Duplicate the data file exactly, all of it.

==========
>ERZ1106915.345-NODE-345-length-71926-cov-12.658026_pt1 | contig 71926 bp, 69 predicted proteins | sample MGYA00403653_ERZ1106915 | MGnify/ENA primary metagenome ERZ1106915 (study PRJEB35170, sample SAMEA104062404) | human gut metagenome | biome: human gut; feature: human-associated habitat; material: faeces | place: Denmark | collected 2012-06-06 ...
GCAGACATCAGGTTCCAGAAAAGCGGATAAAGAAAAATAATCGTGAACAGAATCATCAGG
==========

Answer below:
>ERZ1106915.345-NODE-345-length-71926-cov-12.658026_pt1 | contig 71926 bp, 69 predicted proteins | sample MGYA00403653_ERZ1106915 | MGnify/ENA primary metagenome ERZ1106915 (study PRJEB35170, sample SAMEA104062404) | human gut metagenome | biome: human gut; feature: human-associated habitat; material: faeces | place: Denmark | collected 2012-06-06 ...
GCAGACATCAGGTTCCAGAAAAGCGGATAAAGAAAAATAATCGTGAACAGAATCATCAGG